In mice, the researchers were able to make individual prostate stem cells grow into new prostates. The same kind of cells can be found in humans, report Wei-Qiang Gao, PhD, and colleagues at Genentech Inc., South San Francisco, Calif.
Gao and colleagues note that two different research teams recently reported growing mouse mammary glands from a single stem cell. Their current findings, they suggest, add to this "hallmark advancement in the stem-cell research field."
The identification of single cells capable of generating an entire organ, they note, "has important implications for tissue repair and regrowth" and for finding cells involved in the earliest stages of prostate cancer.
Gao's team isolated cells from adult mouse prostate glands and cultured them in the laboratory. Cells that appeared capable of generating new organs carried a unique array of chemical markers on their surface.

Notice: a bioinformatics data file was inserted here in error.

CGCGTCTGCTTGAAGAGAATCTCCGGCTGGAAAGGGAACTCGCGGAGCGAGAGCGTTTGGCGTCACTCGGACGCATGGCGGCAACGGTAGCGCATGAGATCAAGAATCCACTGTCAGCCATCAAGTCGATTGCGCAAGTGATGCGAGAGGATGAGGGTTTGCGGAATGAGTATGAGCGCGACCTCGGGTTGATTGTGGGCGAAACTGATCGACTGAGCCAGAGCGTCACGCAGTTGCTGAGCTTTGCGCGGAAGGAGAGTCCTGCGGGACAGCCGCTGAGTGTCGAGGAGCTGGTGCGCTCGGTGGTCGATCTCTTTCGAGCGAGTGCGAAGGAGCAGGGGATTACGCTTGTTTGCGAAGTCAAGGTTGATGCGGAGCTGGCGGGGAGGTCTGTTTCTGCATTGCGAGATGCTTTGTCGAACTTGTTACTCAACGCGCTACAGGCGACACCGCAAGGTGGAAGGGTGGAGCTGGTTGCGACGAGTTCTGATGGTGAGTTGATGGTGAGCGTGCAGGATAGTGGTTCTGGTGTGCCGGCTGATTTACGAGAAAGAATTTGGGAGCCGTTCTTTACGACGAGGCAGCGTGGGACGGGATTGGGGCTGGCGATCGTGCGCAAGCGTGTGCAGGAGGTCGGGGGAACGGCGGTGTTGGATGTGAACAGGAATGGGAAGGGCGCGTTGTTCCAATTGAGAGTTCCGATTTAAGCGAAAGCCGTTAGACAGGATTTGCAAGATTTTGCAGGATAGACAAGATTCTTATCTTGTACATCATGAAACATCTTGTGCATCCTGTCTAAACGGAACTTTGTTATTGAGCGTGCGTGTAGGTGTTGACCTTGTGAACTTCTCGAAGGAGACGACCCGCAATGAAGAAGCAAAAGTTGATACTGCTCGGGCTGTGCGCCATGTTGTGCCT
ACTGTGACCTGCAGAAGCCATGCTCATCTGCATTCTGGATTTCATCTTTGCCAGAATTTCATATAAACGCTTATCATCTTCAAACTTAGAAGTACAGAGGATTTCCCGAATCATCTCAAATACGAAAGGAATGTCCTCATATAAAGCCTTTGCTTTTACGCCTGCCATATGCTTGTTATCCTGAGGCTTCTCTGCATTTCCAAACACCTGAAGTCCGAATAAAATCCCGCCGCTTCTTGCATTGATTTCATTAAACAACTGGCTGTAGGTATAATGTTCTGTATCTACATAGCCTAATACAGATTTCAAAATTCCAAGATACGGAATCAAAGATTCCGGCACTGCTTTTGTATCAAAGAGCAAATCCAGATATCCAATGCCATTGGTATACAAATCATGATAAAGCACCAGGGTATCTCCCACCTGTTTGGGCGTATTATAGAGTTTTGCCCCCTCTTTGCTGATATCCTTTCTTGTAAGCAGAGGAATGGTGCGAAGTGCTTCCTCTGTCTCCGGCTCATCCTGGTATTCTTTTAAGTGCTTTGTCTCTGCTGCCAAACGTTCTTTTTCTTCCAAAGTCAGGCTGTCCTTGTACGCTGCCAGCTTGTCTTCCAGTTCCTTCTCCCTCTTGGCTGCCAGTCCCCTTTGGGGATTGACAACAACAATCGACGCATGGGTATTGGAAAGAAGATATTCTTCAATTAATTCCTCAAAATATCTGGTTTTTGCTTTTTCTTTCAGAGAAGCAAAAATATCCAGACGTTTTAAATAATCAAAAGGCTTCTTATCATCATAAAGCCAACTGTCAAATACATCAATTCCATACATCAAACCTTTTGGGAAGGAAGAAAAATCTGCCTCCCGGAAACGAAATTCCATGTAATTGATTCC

To prove that the cells really could grow into new organs, the researchers placed single cells in a gel along with rat stromal cells as building blocks. When the gels were placed inside the kidneys of immune-deficient mice, they grew into functional prostate tissue.
In humans, the researchers found adult prostate stem cells carrying the same CD117 marker seen in the mouse stem cells.
"CD117 prostate stem cells can generate functional, secretion-producing prostates when transplanted," Gao and colleagues report.
The findings were published in the Oct. 22 online issue of the journal Nature.